Photo Credit: Ken Lo
Print designs often incorporate embossing, textured coatings, textured stocks and other special options to make a better connection to a person’s sense of touch. Although a web design cannot be touched, it also has the ability to affect more than one sense – sight and hearing. By adding audio to your web designs you cannot only ensure a stronger sense memory but a greater degree of accessibility.
Audio could be in the form of music or ambient noise, such as the sound of a cheering crowd for a stadium web page. Audio could also come as part of a video, which allows the brand to literally speak to the audience. Just keep in mind that audio can also have a negative effect on your design if the audio is too loud, poor quality or jarring.
6. Don’t Sacrifice Functionality for Style
Even the most creative print designs still have to have some level of practicality in order to be successful. After all, a folder has to be able to open and close, not to mention securely store documents. Web designs are no different – creativity is key, but functionality is equally or even more important.
Photo Credit: Beth Sicheneder
You don’t want your audience to become frustrated and navigate away from the page because your design confused them or they couldn’t find what they were looking for. The function of your design is to convey a message, so you won’t want to create a distraction that draws attention away from that message either.
Functionality doesn’t just mean creating a user-friendly interface, but being aware of the different ways people view websites. Adding a plethora of interactive elements to your design is fun for people with newer model computers, but can be a nightmare for those on older machines or mobile devices. Think of your design as a fishing net instead of a fishing lure – the net may not be as pretty as the lure, but it’s a more practical way to catch a large amount of fish at once.
7. Design with Other Media in Mind
It takes both digital media and print media to successfully market a brand, but many designers make the mistake of thinking their web designs are print ready. More often than not, the design elements created for a web marketing campaign will look distorted when printed, unless certain changes are made. For example, designs saved in RGB mode for the web will be converted to CMYK when printed using 4-color process, which can lead to discoloration.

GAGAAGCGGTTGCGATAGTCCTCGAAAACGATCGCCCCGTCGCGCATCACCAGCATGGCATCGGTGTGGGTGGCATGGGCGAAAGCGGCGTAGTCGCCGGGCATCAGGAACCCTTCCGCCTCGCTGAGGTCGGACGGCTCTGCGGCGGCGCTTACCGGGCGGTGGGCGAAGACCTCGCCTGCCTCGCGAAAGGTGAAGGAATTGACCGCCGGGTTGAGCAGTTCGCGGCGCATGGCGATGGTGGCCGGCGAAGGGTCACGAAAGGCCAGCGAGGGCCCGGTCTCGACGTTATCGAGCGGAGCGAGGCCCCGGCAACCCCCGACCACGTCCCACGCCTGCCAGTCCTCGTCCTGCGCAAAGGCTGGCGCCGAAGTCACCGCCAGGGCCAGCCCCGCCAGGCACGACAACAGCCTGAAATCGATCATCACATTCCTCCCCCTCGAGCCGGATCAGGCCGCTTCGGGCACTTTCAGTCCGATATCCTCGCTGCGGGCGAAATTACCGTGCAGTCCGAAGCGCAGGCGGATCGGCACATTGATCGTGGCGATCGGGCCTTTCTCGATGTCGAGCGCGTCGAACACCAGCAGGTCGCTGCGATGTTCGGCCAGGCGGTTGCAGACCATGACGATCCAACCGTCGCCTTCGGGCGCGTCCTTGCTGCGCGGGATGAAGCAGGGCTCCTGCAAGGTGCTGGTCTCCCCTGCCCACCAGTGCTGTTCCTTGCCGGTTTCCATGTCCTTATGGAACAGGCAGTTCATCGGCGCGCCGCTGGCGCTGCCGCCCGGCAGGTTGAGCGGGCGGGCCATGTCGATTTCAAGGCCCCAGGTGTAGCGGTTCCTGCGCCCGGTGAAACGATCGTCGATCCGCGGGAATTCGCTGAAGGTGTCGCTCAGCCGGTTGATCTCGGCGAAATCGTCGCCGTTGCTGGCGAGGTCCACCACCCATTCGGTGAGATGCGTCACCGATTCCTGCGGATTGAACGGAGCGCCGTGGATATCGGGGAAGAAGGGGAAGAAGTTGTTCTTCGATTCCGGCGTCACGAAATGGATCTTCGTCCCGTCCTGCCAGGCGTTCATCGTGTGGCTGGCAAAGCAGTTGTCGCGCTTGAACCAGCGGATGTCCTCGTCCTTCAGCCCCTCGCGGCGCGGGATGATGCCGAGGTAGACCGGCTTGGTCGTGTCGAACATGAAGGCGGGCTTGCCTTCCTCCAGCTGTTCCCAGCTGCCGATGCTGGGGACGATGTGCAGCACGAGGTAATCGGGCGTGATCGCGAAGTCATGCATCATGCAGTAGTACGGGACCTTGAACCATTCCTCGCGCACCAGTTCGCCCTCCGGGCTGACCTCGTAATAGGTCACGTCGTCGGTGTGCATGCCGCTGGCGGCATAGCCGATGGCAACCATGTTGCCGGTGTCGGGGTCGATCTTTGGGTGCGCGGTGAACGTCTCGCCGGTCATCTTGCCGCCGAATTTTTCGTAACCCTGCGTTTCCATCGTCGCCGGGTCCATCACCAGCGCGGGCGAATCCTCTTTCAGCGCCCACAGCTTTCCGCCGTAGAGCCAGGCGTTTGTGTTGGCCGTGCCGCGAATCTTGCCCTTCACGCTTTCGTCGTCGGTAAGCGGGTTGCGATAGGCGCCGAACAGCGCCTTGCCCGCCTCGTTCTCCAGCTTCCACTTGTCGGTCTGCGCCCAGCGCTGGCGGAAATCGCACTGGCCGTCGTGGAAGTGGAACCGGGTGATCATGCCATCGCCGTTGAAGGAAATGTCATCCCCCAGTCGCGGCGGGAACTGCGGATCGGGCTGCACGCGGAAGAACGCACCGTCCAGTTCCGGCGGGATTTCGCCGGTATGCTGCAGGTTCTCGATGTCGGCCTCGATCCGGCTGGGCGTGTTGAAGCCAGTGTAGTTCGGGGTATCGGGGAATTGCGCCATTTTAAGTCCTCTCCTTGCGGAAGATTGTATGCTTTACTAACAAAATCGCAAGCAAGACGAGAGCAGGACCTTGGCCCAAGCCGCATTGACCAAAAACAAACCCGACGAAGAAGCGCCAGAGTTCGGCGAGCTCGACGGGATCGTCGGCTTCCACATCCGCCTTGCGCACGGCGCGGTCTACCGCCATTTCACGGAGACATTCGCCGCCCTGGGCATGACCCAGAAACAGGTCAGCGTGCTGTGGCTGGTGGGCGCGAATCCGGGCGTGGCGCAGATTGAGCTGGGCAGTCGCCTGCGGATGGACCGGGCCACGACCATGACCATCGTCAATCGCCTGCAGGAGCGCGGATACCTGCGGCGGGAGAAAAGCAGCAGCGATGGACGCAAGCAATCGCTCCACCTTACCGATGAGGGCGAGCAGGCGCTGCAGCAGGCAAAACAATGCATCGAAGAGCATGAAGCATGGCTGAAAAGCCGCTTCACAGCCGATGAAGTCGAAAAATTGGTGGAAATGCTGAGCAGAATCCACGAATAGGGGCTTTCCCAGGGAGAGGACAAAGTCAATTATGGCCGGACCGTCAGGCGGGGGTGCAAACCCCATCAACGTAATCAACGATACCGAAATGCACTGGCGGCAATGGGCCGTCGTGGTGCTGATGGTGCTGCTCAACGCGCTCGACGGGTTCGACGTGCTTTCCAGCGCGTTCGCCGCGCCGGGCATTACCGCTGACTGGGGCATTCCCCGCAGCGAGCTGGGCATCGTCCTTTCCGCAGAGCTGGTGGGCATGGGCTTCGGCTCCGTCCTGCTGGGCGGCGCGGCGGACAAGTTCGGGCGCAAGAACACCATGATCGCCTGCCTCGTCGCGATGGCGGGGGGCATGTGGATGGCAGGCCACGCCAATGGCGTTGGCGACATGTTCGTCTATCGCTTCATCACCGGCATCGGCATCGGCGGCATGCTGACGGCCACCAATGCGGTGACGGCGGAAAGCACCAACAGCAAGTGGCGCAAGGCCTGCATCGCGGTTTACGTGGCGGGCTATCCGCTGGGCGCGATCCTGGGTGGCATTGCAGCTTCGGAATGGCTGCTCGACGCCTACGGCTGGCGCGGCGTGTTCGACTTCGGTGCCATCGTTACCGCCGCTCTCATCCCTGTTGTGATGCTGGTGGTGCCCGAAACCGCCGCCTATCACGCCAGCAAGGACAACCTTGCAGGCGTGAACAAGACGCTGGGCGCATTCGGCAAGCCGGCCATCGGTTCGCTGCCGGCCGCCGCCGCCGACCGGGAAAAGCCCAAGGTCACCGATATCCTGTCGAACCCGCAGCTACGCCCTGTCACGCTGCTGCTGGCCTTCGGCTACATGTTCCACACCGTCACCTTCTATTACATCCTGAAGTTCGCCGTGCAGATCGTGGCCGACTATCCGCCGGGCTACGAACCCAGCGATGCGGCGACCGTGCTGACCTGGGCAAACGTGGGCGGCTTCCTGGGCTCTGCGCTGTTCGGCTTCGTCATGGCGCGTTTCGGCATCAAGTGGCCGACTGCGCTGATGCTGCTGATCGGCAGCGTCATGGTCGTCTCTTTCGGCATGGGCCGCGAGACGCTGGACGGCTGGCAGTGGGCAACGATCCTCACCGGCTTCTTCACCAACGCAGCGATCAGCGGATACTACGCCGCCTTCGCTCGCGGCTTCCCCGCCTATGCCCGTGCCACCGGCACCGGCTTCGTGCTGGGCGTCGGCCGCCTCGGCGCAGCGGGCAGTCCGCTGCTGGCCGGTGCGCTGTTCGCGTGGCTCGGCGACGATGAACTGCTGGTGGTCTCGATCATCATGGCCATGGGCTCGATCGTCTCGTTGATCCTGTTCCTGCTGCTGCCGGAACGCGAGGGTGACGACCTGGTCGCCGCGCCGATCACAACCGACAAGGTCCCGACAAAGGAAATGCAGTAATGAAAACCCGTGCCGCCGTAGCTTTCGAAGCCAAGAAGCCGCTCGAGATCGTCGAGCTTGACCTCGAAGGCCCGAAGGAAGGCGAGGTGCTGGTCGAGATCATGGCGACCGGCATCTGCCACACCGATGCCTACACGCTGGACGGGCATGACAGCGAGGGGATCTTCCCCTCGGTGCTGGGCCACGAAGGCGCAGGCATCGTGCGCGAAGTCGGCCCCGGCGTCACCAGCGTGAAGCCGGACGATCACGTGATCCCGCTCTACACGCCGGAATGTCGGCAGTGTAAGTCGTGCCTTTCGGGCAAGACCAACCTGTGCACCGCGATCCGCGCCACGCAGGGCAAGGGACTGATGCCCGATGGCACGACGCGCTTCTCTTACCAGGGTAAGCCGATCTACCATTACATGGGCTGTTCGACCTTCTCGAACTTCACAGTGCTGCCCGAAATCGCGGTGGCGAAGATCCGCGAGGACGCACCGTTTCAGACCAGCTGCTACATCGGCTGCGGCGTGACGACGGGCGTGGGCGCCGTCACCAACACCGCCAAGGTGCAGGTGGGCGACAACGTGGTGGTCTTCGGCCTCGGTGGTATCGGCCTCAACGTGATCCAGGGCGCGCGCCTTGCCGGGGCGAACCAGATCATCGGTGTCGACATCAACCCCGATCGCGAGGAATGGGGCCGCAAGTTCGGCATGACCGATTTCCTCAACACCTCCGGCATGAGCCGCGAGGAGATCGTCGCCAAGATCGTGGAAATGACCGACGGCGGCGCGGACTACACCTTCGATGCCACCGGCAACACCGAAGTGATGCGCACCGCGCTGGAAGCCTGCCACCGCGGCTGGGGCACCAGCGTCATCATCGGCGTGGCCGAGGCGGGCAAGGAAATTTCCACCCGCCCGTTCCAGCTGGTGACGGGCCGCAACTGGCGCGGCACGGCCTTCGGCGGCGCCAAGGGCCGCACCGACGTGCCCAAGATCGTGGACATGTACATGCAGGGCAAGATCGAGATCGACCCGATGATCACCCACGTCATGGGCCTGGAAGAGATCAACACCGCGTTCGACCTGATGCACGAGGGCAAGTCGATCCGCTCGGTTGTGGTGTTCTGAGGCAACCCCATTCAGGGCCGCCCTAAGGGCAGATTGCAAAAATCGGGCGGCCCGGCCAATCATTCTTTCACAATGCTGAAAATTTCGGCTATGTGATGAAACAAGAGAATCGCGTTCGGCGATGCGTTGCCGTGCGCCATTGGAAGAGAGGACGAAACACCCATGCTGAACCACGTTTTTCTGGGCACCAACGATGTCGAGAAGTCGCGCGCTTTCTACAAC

In a print design, it’s crucial that the logo is able to print as one solid color. But many logos designed for the web use complex gradation, which cannot be reproduced when printing with only one color. Design your logos so that it will still be recognizable and effective with only one color—or use multiple logos, one for the web and one exclusively for print.
Photo Credit: Emir Ayouni
When creating designs for the web, you have no limit to the amount of colors you can use. However, when printing using PMS ink, you have to correctly match the Pantone color of the ink. Brand colors should always match a Pantone color swatch to ensure that the marketing collateral is accurate and consistent, both on the web and in print.
Digital media is here to stay, but print doesn’t seem to be going anywhere either. Having the versatility to work effectively in both worlds makes you much more desirable to potential clients, who often want to have someone who can do it all. By focusing on these tenets of print marketing and design, you can ensure that you’ll always be ready to get a brand’s message out to the people no matter what tools you use to do so.
These are just a few of the lessons that can be learned from print media design. What lessons have you learned from designing for print and how have you applied them to your web marketing designs? What about in reverse – what are some lessons that print designers can learn from web design? Share your responses in the comments.
Happy to announce that a website I helped develop was featured in Newsday yesterday. Run by April Yakaboski, Aerial Fitness is a yoga studio based in Riverhead, Ny that does those crazy acrobatic style yoga techniques.
They also do TRX … I’m not a yoga person but I am very amazed by the pictures I saw of their work. HIGHLY recommend it if you’re looking for an interesting workout routine that’s better than “normal yoga.”